THE LOCKDOWN DIARIES

It's the not knowing isn't it - balancing work and family life in these uncertain times

Fiona Heavey

Reporter:

Fiona Heavey

Email:

fiona.heavey@leitrimobserver.ie

It's the not knowing isn't it - balancing work and family life in these uncertain times

Send help .... working from home is not going as planned

“It’s the not knowing, isn’t it?” that is the line I have heard from almost everyone over the past few days.

It doesn’t matter if you are 23 or 93, if you are a barrister or a cleaner, if you live alone or in a house full of people, if you are rich or poor - the fear of this virus affects us all. 


Even those of us in the media, who feel we are usually one step ahead of the news, who pride ourselves on predicting what will happen, how it will happen and more importantly when it will happen; are feeling a bit clueless these days.


But we are all in the one boat, while some are attending to emergencies, others are fixing the holes as they emerge and providing us with food and medicine. The rest of us have to keep spirits high and stay away from the edge of the boat. We must keep the ship sailing with one eye on the horizon for land, home and normality.


The staff of the Leitrim Observer are in the majority working from home this week and while technology is absolutely amazing, there are challenges for us all (but especially for Leonie McKiernan in Aughavas with very little broadband speed!)

This week’s paper is full of local Leitrim news and every day online we are striving to bring our readers relevant local news. It can all be a bit overwhelming, because while on one hand nothing is happening - sport/ courts/ meetings/ business is largely shut down, on the other hand there is so much going on between national news alerts and community efforts. People are still making an impact, there are stories out there, they are just a bit harder to reach.


Working from home with two young children is … tricky (I am being  really polite). Conference calls are different, meetings with kids screaming in the background are new and interviews are a little more rushed to try and avoid unprofessional melt downs from the children and me!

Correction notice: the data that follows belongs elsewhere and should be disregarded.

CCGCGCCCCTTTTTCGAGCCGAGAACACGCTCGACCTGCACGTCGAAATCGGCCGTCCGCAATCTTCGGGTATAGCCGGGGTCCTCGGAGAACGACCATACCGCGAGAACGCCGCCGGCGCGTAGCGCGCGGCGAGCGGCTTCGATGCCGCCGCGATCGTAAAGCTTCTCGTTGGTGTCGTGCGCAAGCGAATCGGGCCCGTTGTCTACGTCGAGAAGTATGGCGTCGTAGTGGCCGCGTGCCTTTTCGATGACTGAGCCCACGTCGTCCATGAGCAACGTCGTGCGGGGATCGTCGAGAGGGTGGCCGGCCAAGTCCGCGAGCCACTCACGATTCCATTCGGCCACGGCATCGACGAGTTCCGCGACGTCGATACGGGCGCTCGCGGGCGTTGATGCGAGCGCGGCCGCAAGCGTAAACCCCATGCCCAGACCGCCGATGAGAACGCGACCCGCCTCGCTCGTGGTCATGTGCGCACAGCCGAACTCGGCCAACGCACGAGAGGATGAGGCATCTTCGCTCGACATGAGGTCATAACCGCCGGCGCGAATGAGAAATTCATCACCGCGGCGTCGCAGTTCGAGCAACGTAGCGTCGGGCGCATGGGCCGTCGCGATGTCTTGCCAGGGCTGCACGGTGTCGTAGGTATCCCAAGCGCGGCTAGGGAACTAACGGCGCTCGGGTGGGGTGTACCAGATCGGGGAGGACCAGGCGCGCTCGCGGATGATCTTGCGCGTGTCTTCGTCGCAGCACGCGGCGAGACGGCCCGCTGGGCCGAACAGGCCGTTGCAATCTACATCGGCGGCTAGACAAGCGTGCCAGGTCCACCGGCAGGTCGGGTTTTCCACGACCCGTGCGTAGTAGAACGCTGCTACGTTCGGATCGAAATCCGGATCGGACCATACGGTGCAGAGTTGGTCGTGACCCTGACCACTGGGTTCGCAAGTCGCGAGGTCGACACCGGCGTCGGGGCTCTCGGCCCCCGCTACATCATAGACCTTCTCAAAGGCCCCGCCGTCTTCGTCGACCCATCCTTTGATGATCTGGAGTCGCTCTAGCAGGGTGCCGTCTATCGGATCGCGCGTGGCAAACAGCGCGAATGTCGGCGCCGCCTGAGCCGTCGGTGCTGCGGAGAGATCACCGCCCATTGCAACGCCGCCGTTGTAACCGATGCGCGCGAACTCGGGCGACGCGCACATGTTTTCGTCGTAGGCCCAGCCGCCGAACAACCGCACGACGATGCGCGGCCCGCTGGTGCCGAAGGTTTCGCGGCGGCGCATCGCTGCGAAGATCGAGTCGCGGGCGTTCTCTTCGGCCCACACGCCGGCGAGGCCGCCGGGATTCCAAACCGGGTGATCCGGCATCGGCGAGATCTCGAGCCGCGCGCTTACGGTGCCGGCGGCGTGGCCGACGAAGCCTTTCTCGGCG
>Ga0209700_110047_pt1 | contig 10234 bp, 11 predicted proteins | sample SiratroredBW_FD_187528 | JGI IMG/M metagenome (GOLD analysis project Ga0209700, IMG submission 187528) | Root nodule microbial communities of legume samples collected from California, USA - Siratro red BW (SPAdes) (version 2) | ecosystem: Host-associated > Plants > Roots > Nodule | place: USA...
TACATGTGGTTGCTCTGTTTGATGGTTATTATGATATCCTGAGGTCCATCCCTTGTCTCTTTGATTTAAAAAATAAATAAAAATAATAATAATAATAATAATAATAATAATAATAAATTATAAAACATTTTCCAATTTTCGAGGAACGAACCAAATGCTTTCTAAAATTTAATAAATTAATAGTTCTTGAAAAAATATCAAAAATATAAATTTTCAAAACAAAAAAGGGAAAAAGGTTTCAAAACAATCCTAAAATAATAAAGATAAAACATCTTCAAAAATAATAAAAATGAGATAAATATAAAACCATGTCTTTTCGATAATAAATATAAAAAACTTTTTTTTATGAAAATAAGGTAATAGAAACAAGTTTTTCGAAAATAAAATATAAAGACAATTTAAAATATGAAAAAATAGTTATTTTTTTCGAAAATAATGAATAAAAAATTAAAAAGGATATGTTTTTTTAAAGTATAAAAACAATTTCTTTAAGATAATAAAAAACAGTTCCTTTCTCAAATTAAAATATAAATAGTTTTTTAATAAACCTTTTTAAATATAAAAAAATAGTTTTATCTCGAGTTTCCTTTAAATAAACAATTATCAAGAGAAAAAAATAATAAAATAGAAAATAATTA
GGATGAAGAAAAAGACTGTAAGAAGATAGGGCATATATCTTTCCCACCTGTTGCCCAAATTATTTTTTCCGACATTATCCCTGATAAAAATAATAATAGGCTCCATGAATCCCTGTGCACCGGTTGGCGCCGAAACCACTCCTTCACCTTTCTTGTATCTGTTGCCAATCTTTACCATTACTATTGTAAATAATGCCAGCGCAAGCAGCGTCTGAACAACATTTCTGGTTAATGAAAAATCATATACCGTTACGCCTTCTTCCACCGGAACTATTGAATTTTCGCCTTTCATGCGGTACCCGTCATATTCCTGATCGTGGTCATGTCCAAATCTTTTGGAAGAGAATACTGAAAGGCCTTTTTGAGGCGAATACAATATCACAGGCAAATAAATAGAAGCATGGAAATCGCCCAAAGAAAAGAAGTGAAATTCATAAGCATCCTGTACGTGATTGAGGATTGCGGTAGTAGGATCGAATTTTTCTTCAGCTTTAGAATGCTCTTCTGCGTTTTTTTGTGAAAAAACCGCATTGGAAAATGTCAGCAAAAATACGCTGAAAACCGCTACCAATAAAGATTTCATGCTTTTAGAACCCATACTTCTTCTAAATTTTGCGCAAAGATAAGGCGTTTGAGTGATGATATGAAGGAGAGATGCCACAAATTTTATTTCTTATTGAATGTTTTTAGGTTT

Luckily my husband and I are in a position to tag each other in and out as we try and get some work done, but my kids are being most uncooperative. Tv and screen time help - but of course if they spend too much time glued to it they turn into angry and emotional tasmanian devils.


Fights, hurt toes, hunger for snacks and in general mad demands are making sure I keep to my 10,000 steps going from room to room and up and down stairs. It is a little exhausting when there is no lunch break, no hot cup of tea in the canteen, no drive to Carrick-on-Shannon listening to music.


I have not been in a position to open my unique homeschool programme, or to even colour code a daily routine because our days are choppy and actually despite the void; quite busy.


We are trying to get some school work done with the five-year-old, but we must work in short segments as she finds it terribly unfair that she must do school work, while her two-year-old brother gets to watch cartoons or indeed wreck the playroom (and my head). I was speaking to some people today about a foster care feature for next week’s paper and they brought home the importance of stability and routine for children, but also for adults. While we spend most of the year yearning for a break away from the routine of school and work, we also thrive within a structured environment.


From tonight’s update we know the coronavirus is here in Leitrim. Hopefully that number stays small and people heed the advice of social distancing. We are all making sacrifices by not seeing our loved ones, it is hard but hopefully we can all benefit. I noticed in the comments on that story on Facebook, someone wished the patient a speedy recovery - it seemed to take a lot of others by surprise, the person or people who have tested positive for the virus are not just numbers, they are real people, with real families. 


Fresh air is really the saving grace, and hopefully we get some dry and sunny spells for all our sanity. At the weekend we climbed Sliabh an Iarainn - it was good for the soul to see that the trees are still growing, that the rivers are still flowing and that nature is there despite the madness. It was also great to see lots of people with the same idea of escaping the four walls.

We must be thankful for our stunning Leitrim landscape and that a quick walk outside can make us feel a world away from our harsh reality.


My advice this week is to try and give yourself some structure this week, plan out a few things to do every day. Get up early, get dressed and get outside. Be kind to yourself, go easy on your fragile emotions but strive for positivity.

Also take photos, videos, write a diary and stay in touch with loved ones, we need to remember these days, life will return to some sort of normal and we will look back on this time as a turning point in our history - or the year we all remembered to wash our hands twenty times a day! 

And seriously if you have some local news, gossip, rumour or even a joke send them onto us for next week’s paper.

Email: fiona.heavey@leittrimobserver.ie

P.S I am also Leitrim Mammy here.